What's more attractive to young Taiwanese music talents – South Korea or Taiwan?
The News Lens
By: Olivia Han
Photo Credit: Reuters / TPG Images
When South Korea bombarded North Korea with K-pop music broadcasts across its border in 2016, the broadcasts were described as “a peaceful version of the nuclear bomb.” If a country’s entertainment industry is properly invested, it might well be a powerful weapon of influence.
The K in K-pop may stand for Korean, but the music genre has surpassed its niche and reached global status. More K-pop groups, like BTS and Blackpink, are having world tours and songs charting high on the Billboard. When physical CD sales dropped globally, it was the opposite in South Korea; there was an 11-percent increase in CD sales in 2012 due to creative marketing strategies such as adding collectible items like photo cards and a raffle ticket giving fans the chance to attend a meet and greet.
As K-pop is no longer a niche market, many foreigners are heading to Korea to pursue their dreams of stardom. East Asians still make up the majority in the K-pop scene, with more Taiwanese faces on the rise. Whenever a Taiwanese person debuts in Korea, he or she would often make the entertainment media’s headlines being referred to as "Taiwanese pride.”
With K-pop’s tremendous growth potential in the international stage, perhaps more Taiwanese would consider exploring the opportunities of sharpening and showcasing their talent in Korea, where entertainment agencies provide rigorous training as well as the promise of a much larger stage. As of now, the most distinguishable Taiwanese K-pop artists are Amber Liu (劉逸雲), Chou Tzuyu (周子瑜), and Lai Guanlin (賴冠霖). [FULL STORY]
The Formosa Circus Art (FOCA) group from Taiwan specialise in combining the contemporary modern circus arts of Taiwan with acrobatics, theatre arts, and more traditional forms.
Date: June 29, 2019
By: Antara Raghavan
FOCA acrobats (above and right) demonstrate tough choreographic positions.
ACROBATICS has always been a sport that has fascinated spectators and evoke admiration. It is not only an activity which demonstrates incredible gymnastic feats, but is also a highly demanding discipline which requires skill, years of training, and precise balance and handeye-coordination.
The Formosa Circus Art (FOCA) group from Taiwan more than meets all these exact requirements.
They specialise in combining the contemporary modern circus arts of Taiwan with acrobatics, theatre arts, and more traditional forms. They are well-known in Taiwan and across the globe.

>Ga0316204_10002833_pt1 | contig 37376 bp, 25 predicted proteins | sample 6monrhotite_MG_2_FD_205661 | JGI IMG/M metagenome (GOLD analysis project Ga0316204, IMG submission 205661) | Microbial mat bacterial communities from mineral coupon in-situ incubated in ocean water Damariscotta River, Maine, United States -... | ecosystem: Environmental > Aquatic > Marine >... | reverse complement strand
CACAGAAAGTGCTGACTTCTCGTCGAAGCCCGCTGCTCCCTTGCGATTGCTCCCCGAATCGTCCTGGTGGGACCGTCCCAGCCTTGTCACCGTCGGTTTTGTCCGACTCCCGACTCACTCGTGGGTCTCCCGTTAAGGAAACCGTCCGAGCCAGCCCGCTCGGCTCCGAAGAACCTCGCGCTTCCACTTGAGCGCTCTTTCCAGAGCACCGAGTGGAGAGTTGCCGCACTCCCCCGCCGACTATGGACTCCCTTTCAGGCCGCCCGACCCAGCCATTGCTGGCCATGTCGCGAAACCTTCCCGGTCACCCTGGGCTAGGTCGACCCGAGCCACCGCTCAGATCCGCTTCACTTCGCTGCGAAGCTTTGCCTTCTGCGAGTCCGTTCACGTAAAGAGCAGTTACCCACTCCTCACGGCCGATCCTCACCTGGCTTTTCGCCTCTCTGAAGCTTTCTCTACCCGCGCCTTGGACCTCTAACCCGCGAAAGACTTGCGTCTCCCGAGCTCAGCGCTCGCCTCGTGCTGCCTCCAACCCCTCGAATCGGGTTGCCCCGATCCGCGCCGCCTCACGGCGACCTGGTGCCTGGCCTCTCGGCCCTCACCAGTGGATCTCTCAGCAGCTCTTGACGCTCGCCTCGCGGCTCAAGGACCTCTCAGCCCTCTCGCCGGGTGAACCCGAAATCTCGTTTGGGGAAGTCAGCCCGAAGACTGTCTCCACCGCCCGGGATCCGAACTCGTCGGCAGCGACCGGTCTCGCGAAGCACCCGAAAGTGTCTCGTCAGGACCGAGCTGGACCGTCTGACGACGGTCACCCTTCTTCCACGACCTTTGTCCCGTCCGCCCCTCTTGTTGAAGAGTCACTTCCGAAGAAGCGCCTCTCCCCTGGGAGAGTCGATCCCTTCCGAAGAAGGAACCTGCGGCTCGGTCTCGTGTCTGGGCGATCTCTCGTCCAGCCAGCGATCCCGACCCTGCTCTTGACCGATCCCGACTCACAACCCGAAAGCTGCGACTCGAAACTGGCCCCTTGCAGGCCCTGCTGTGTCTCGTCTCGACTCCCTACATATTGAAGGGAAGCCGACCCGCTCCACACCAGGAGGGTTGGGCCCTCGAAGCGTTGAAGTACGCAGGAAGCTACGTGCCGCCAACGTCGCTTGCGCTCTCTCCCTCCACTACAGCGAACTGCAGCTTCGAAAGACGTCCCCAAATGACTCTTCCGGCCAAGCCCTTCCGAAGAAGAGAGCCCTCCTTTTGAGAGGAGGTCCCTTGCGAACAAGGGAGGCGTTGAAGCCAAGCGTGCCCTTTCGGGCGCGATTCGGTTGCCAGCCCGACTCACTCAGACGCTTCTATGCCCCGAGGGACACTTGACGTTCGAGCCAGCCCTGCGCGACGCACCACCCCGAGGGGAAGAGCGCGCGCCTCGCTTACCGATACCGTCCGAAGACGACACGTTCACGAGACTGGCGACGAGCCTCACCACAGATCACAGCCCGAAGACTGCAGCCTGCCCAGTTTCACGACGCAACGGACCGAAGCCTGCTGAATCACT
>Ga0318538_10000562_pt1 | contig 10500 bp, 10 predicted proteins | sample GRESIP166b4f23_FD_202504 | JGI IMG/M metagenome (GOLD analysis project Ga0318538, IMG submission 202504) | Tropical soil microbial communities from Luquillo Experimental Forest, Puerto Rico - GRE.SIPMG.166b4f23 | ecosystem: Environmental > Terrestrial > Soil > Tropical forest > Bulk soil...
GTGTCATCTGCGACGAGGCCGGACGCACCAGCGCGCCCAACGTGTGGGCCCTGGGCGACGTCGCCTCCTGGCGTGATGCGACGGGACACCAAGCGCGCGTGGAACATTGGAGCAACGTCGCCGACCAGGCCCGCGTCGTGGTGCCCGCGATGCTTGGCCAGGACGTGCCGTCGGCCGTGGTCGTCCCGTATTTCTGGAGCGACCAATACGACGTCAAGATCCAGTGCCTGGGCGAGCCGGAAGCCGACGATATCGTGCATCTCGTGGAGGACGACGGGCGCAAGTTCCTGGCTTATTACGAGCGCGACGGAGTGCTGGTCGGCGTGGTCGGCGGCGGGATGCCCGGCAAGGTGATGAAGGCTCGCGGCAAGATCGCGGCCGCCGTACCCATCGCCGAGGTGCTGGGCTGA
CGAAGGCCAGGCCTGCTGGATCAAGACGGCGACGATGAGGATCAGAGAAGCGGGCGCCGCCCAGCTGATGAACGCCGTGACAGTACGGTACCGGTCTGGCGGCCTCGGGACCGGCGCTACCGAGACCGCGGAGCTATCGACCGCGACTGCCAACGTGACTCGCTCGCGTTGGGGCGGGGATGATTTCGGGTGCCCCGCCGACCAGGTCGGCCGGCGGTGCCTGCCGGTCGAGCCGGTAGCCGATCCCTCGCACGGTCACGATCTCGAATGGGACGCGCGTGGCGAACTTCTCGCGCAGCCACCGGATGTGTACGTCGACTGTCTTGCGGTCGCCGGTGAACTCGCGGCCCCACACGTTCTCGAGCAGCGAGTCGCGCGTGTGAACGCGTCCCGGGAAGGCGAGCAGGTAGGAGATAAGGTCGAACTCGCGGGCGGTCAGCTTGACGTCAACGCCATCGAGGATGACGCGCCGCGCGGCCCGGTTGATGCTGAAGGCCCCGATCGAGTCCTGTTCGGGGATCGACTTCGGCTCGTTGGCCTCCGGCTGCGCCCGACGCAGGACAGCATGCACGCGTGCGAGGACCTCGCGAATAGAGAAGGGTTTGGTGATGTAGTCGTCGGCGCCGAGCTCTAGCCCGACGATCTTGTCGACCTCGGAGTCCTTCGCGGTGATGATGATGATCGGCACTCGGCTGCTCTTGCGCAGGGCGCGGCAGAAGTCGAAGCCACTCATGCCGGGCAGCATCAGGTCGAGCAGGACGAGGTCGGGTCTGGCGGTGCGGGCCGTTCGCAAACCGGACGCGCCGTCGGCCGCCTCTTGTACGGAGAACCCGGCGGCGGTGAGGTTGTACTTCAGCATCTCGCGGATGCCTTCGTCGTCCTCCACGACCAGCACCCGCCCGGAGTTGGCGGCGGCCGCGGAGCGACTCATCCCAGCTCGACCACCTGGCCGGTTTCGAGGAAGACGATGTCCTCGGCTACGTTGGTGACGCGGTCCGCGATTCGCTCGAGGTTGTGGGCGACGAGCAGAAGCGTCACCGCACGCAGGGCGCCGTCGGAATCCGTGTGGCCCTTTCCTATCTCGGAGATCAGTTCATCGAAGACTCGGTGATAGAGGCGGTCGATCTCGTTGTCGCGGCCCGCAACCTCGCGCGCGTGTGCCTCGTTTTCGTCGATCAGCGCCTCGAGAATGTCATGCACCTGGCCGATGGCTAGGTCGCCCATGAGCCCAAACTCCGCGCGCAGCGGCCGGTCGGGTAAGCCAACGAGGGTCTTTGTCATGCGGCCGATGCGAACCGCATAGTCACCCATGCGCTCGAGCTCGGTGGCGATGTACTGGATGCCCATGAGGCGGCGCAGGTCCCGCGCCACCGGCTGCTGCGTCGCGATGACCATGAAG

Their current project is the show, The Heart of Asia. This show does not just comprise spectacular gymnastic accomplishments on stage, but the exploration and experimentation of a variety of performance arts. [FULL STORY]
Radio Taiwan International
Date: 26 June, 2019
By: Shirley Lin
Photo by Dancing in the Sky dance troupe
Dancing in the Sky dance troupe is the only local contemporary dance group in eastern Taiwan’s Taitung County. Its upcoming work, which translates to “Bach’s Face”, will be a collaboration with pianist Chou Mei-chun, using the music of J.S. Bach. Chou recently released a piano album called “BACH Experience”.
The Dancing in the Sky troupe has been lauded as one of the most outstanding dance groups from Taitung County over 15 consecutive years. Troupe leader Tsai Fu-sung says troupe members have gone through three months of intense training in acting to allow them to express their inner emotions through dance. The troupe will give a single performance of the work each in June, August, and September in Taitung. [SOU9RCE]
Filmmaker Wu De-chuen (left) and paper-cutting artist Johan Cheng spotlight their contribution to the Green Island Human Rights Art Festival running June 15 to Sept. 15 in southeastern Taiwan’s Taitung County. (CNA)
The Green Island Human Rights Art Festival is set to kick off June 15 at the Green Island White Terror Memorial Park in southeastern Taiwan’s Taitung County, shedding light on the lives and sacrifices of those detained at the former political prison.
Organized by the National Human Rights Museum, the three-month festival is themed Visiting No. 15 Liumagou, the former address of the jail. A total of 12 artists and groups have been invited to create new works exploring the history of the site through mediums spanning animation, film installation and modern dance.
Also featured is a June 16 screening of the documentary “Spring: The Story of Hsu Chin-yu” by local director Tseng Wen-chen, as well as 14 seminars and workshops.
Speaking at a news conference June 12, Deputy Culture Minister Hsiao Tsung-huang said the festival aims to deepen awareness and promote reflection on human rights violations during the period of authoritarian rule. [FULL STORY]
New Bloom Magazine Date: May 31, 2019 By Brian Hioe
VALERIE SOE’S Love Boat: Taiwan details the history of an institution well-known among diasporic Taiwanese and particularly Taiwanese-Americans—the Love Boat, officially known as the Overseas Compatriot Youth Formosa Study Tour. Despite how widely known the program is, Love Boat: Taiwanis likely the first attempt to historically document the program.